Revamped Vitus Mythique brings value-packed builds, updated geometry and increased capability – BikeRadar

Direct-to-customer brand continues to provide plenty of bang for your buck with contemporary geometry and decent kit
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The new Vitus Mythique trail bike promises to be more capable than ever with redesigned geometry and a trunnion-mounted rear shock.
Four models will be available. The entry-level VR has 130mm of front and rear travel, while the VRS, VRX and AMP feature 140mm. Both 29in and 27.5in wheel-size options are available on all models, except the AMP, which is only available with 29in mountain bike wheels.
Vitus claims the Mythique is no longer a “get you started bike”, and says it is now a bike with broader appeal to cater for more experienced riders.
The new Mythique presents good value for money on paper. We were very impressed with the previous model, featuring a version of it in our roundup of the best mountain bikes under £2,000 / $2,500.
The new Mythique sees lots of updates over the previous model, with cleaner lines matched with modern geometry.
In Vitus’ quest for capability, it has slackened the head angle of the Mythique by 0.5 degrees. This means the 130mm travel version of the bike will now have a head angle of 66 degrees compared to 66.5 degrees on the previous model. The same is true for the 140mm bike, with the head tube angle now at 65.5 degrees compared to the previous 66 degrees.
Vitus says this provides more control while descending, boosting confidence on steeper and more technical terrain.
The effective seat tube angle is now steeper than the previous model with a 1-degree increase on the 130mm bike, from 76.7 degrees to 77.7 degrees. The 140mm bike now sits at 77.3 degrees, up from 76.1 degrees.
Vitus says this balances the increase in the head angle, and positions you further over the bottom bracket for more efficient climbing.
The Mythique uses a Horst-link – a widely adopted suspension system that remains active under braking and is supportive from the midstroke to the end of its travel.
Vitus claims the updated system has an anti-rise figure that is around 5 per cent higher than the previous platform, resulting in a more balanced and less pitchy ride.
The new bike now uses a 185mm x 55mm trunnion-mount shock, which Vitus says has increased the leverage ratio, although progression remains at 22 per cent.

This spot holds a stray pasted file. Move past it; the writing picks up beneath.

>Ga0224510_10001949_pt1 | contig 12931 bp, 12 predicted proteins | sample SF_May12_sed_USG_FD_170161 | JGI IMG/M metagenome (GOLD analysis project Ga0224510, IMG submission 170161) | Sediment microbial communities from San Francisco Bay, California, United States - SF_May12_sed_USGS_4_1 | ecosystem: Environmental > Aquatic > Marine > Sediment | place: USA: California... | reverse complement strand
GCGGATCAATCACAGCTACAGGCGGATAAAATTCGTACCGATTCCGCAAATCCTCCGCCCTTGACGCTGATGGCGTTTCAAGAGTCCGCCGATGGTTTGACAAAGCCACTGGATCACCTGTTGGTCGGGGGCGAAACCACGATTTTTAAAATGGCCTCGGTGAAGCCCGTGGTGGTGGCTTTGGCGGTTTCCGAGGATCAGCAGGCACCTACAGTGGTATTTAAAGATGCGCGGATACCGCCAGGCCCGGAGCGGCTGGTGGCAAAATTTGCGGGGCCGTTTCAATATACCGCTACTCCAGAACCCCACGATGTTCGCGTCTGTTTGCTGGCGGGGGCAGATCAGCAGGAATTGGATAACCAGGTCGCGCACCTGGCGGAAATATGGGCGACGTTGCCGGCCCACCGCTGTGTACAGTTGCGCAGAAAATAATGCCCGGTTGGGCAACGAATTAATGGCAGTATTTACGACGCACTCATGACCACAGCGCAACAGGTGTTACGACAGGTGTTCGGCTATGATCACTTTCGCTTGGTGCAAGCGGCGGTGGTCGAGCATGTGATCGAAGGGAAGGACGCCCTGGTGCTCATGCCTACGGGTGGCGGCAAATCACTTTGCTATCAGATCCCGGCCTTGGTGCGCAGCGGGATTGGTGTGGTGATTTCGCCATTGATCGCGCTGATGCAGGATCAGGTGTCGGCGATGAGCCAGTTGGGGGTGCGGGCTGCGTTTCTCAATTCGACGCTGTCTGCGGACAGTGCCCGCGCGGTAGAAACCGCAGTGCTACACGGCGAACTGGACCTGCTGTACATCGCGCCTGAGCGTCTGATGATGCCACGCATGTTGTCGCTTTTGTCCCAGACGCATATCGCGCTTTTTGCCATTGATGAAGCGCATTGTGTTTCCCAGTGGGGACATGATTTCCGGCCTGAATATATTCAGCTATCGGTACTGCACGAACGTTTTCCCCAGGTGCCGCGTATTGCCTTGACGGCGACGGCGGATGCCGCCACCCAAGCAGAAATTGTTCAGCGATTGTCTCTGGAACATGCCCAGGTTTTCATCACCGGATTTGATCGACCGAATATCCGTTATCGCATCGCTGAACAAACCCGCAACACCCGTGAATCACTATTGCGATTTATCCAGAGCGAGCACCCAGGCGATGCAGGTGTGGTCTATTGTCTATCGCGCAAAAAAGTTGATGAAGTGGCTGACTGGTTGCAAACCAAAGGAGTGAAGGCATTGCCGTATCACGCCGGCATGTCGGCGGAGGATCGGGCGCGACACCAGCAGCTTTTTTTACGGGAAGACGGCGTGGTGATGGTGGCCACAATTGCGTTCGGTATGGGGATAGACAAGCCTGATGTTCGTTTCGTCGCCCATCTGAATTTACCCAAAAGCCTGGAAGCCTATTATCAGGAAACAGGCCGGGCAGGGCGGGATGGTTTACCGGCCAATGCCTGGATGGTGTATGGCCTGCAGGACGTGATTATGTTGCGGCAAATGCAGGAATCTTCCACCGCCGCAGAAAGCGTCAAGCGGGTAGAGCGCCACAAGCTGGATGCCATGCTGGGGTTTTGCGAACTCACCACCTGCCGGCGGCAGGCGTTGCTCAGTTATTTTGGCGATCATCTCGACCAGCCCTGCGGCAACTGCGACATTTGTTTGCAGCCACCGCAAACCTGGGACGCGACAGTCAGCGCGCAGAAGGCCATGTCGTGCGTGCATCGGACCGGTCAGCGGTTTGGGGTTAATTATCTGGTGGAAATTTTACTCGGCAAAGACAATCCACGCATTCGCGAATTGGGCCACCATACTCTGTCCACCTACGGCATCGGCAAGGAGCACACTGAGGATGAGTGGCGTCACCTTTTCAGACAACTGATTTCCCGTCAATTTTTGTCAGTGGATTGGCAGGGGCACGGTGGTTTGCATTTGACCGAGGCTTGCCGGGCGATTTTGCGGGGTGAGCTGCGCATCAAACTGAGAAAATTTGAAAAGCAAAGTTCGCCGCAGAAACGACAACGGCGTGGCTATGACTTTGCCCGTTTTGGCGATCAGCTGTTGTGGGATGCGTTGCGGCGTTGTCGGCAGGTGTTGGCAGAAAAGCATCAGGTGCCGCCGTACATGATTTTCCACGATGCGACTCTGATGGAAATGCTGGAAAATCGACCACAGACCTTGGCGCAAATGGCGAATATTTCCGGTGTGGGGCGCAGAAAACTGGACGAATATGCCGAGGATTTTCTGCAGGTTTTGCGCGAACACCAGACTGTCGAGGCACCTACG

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The brand says all frame sizes will be able to accommodate full dropper post insertion, allowing for more movement over the rear of the bike without the saddle getting in the way.
Keeping its target customers in mind, Vitus has decided to use commonly available 44mm upper and 56mm lower headset bearings.
The Mystique will also use SRAM’s UDH, meaning it should be much easier to locate a replacement derailleur hanger because the UHD is available in most bike shops.
Mythique VR is the entry-level model. This 130mm travel bike rolls on a set of X-Fusion RC32 forks and an X-Fusion O2 Pro R shock.
The VRS, VRX, and AMP are all 140mm travel, with the top-spec AMP featuring a RockShox Pike fork.
All model variants will be available in either 27.5in or 29in options, apart from the AMP which is 29in only. No mullets to be found here.
Digital Writer
Nick Clark is a digital writer for BikeRadar, focusing on all things mountain bikes. Having raced XC for most of his youth, he has a deep understanding of the sport and loves bounding around the UK to spectate at events. A mountain biker at heart, Nick helped create a community of trail builders in his local forest in North Wales. Nick also loves road cycling, where he has completed the holy trinity of spectating at all three grand tours in their host countries. Described as having a good engine in his racing days, it’s now common to see Nick wheel-sucking on club rides and sprinting for town signs. He also enjoys bike touring and has completed numerous travels on the west coast of Europe, most recently riding from Lisbon to Roscoff. Nick has built many of his bikes from the frame up and has a keen eye for technical detail. He is currently riding a YT Capra on the trails and a Focus Izalco Max for the road.
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